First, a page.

Drawing: Colm Meaney in Cat On A Hot Tin Roof

Dublin-born and Golden Globe nominated actor Colm Meaney has returned to the West End boards after a ten-year absence, playing plantation patriarch Big Daddy in Tennessee Williams’s Pulitzer Prize winning drama CAT ON A HOT TIN ROOF. The Young Vic production directed by Benedict Andrews is currently playing the Apollo until October. Colm, known to Trekkies as Chief Petty Officer Miles O’Brien in STAT TREK: THE NEXT GENERATION and DEEP SPACE NINE.

Colm’s last London stage appearance was in Eugene O’Neill’s A MOON FOR THE MISBEGOTTEN opposite Kevin Spacey at The Old Vic in the Autumn of 2006. He signed this sketch of him as Big Daddy a few weeks ago at the stage door before a Saturday matinee.


Drawing: Amy Griffiths as Florabel Leigh


Hart and Kaufman’s great old-fashioned Broadway comedy hit ONCE IN A LIFETIME was revived at London’s Young Vic theatre over the festive season. Satirising the entertainment world at the arrival of ‘talking pictures’, the story follows three enterprising New Yorkers as they head west to cash in after the first sound film became a smash hit, setting up an elocution studio in Tinseltown.

Amy Griffiths plays Florabel Leigh, a somewhat famous silent film star who finds that the switch to sound puts her at a disadvantage because of her accent, so she needs to enrol in elocution lessons to work in the talkies. Misadventures abound. Amy signed my Florabel sketch after the final matinee in January.

Drawing: Mark Lockyer in Living With The Lights On


In 1995 actor Mark Lockyer had a very public meltdown while playing Mercutio in the Royal Shakespeare Company’s production of ROMEO AND JULIET in Stratford. His erratic behaviour including a fumbled Queen Mab speech and seizing a saxophone from a musician mid-performance and giving a Courtney Pine impersonation and being furious afterwards when an enraged stage manager thought it was Ackerman Bilk was a result of ‘meeting the devil on the banks of the Avon.’

His undiagnosed bipolar disorder lead to imprisonment, arson and eventually treatment in a mental hospital. Now twenty years later, his gripping solo show LIVING WITH THE LIGHTS ON  is a ‘brutally funny account of mental illness’.

“Lockyer has one hell of a story and he tells it rivetingly well,” wrote Dominic Maxwell in The Times. I meet Mark after his matinee performance last Friday at London’s Young Vic Theatre and he signed my drawing with a solitary ‘M’, saying “that’s how I sign my name,” which I replied was perfectly fine.

Drawing: Aoife Duffin in A Girl Is A Half-formed Thing

Aoife Duffin

Annie Ryan’s startling stage adaption of Eimear McBride’s bruising novel A GIRL IS A HALF-FORMED THING arrived at London’s Young Vic last week amid must-see buzz. Premiering at the Dublin Theatre Festival in 2014, the unflinching portrait of one girl’s turbulent journey into the adult world was the sellout sensation at the Edinburgh Fringe and is now on a UK and US tour. Aoife Duffin, who plays the ‘girl’, is probably more widely known for her comedic role as Trisha in Chris O’Dowd’s TV sitcom MOONE BOY, has garnered a clutch of acting awards for the acclaimed solo show.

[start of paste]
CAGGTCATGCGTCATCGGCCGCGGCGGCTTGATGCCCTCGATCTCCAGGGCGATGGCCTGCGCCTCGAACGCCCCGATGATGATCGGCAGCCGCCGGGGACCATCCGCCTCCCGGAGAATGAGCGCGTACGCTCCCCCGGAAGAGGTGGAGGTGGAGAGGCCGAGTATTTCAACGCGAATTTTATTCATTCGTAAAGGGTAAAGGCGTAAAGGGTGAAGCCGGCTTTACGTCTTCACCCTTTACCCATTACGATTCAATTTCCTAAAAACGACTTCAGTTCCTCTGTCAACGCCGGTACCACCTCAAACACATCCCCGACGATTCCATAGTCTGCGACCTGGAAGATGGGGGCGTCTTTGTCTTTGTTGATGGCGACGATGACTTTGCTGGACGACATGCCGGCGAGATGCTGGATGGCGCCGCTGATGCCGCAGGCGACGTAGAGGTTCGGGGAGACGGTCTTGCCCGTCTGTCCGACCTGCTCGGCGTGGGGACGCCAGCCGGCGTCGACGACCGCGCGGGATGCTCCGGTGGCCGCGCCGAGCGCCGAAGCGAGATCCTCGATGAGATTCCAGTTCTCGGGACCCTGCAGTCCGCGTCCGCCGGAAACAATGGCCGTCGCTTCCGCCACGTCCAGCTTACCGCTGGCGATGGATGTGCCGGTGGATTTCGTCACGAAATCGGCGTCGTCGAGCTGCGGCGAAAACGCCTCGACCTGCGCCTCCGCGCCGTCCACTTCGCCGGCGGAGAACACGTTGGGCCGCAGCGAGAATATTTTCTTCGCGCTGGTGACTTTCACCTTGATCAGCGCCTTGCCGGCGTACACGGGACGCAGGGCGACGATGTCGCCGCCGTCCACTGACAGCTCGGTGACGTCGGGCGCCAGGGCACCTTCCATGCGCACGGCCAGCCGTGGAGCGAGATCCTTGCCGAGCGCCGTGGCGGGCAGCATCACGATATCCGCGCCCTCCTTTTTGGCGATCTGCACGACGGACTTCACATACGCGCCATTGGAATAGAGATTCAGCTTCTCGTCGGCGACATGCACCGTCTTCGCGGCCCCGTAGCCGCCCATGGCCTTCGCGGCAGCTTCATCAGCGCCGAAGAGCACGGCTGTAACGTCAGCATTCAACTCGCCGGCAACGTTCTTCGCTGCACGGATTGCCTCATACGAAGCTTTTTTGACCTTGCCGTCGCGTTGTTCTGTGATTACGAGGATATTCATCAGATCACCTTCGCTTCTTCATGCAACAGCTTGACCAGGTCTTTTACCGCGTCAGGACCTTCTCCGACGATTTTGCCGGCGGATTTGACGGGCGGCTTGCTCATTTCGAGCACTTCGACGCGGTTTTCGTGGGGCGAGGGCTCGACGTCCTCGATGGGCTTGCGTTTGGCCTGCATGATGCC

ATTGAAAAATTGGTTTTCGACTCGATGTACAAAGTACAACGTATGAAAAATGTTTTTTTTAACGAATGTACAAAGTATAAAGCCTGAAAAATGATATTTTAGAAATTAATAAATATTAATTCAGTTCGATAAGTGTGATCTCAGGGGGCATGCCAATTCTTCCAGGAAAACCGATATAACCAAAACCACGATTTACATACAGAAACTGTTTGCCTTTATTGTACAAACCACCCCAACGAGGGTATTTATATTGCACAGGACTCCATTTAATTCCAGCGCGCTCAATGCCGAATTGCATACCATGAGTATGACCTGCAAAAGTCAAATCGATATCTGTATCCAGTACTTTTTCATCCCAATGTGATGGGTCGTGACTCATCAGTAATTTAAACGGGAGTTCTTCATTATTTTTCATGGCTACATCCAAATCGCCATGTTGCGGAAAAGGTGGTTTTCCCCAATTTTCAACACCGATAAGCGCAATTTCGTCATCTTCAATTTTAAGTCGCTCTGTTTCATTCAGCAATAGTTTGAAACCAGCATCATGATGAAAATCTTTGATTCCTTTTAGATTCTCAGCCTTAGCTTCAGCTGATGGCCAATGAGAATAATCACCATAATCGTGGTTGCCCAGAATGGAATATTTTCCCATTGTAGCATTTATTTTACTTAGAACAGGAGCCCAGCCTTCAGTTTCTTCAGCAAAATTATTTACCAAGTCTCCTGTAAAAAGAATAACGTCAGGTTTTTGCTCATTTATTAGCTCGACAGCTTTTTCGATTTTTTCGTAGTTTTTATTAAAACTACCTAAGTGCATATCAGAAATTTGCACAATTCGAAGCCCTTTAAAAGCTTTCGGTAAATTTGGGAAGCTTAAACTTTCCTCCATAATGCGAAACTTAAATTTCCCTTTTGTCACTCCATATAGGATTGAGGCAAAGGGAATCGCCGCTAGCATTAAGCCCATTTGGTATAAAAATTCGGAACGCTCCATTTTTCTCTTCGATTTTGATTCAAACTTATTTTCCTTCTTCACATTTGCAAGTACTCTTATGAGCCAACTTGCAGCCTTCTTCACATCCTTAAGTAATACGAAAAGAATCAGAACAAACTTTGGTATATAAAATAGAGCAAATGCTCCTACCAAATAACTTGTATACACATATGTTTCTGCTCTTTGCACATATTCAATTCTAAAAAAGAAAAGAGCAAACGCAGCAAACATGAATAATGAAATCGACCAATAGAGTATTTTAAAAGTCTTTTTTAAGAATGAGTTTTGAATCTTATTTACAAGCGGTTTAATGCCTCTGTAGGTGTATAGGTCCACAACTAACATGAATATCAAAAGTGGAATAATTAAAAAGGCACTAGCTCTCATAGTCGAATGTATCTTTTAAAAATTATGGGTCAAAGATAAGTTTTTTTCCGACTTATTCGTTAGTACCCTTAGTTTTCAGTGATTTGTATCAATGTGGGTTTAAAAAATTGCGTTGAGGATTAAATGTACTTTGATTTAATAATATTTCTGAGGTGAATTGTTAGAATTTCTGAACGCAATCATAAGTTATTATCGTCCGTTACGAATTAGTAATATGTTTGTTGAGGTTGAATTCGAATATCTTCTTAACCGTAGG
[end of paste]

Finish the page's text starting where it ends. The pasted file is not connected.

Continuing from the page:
The Guardian, among other mainstream papers gave it 5 stars with The Financial Times calling her 95 minutes on stage “a remarkable performance.”  In a relentless monologue about a young woman, brutalised in puritanical Ireland as she ‘people’s the stage with characters encountered during her short life.’

It’s a thriving busy place in the Young Vic, especially on a Friday, so I didn’t notice Aoife leave after her performance until she was outside the venue and heading past the window. I did my bit for method acting and chased her down the street, adding to her traumatised characterisation experience, but she was happy to sign this montage sketch for me.

Drawing: Susannah Fielding in Bull at the Young Vic

Susannah Fielding - Bull

The “consistently brilliant” Susannah Fielding was joined by Nigel Lindsay, Max Bennett and Marc Wootton in Clare Lizzimore’s “stunningly nasty production” (TimeOut) of Mike Barlett’s BULL when it was restaged at London’s Young Vic’s intimate Maria space over the Christmas season. She played the icy, sleek alpha female Isobel, who uses her manipulative skills to survive corporate downsizing when three warring work colleagues fight for the two remaining positions in what critic Sophia Chetin-Leuner called “The performative splendour of being cruel.”

Winner of the 2014 Charleson Award for her memorable portrayal as Portia in Rupert Goold’s THE MERCHANT OF VENICE at the Almeida Theatre, Susannah’s star continued to shine. “The spoils go to Susannah Fielding, who gets to deliver the powerhouse speech that brings the play to its climax,” wrote Thomas Dearnley-Davison in Spindle Magazine.
Susannah signed this sketch of her in the role after surviving another session in the ‘bullring’ on the final Saturday.

Drawing: Romola Garai in Measure For Measure

Romola Garai

It’s become a tradition for my wife and I to celebrate our wedding anniversary by taking in a bit of Bard. This year we went to see Joe Hill-Gibbins radical version of Shakespeare’s ‘problematic play’ MEASURE FOR MEASURE at the Young Vic.

It featured Romola Garai as Isabella and opened with the cast emerging from a mass of inflatable sex dolls, not your typical interpretation of Will’s work. The Guardian’s Michael Billington described Romola’s performance as ‘astonishing’.

Her interesting name is the female version of Romulus the founder of Rome and Garai is Hungarian. She has three siblings called Ralph, Roxy and Rosie to complete the alliteration quartet. Interesting name and interesting person with a Master’s Degree in English and she plays the violin.

As a presenter of the Best Male Comedy Performance gong at the 2013 BAFTA TV Awards she prefaced the announcement of the winner by saying, “After the recent birth of my child, I had the misfortune of having 23 stitches in my vagina. So I didn’t think I would be laughing at anything for a long time. But tonight’s nominations have proved me wrong.”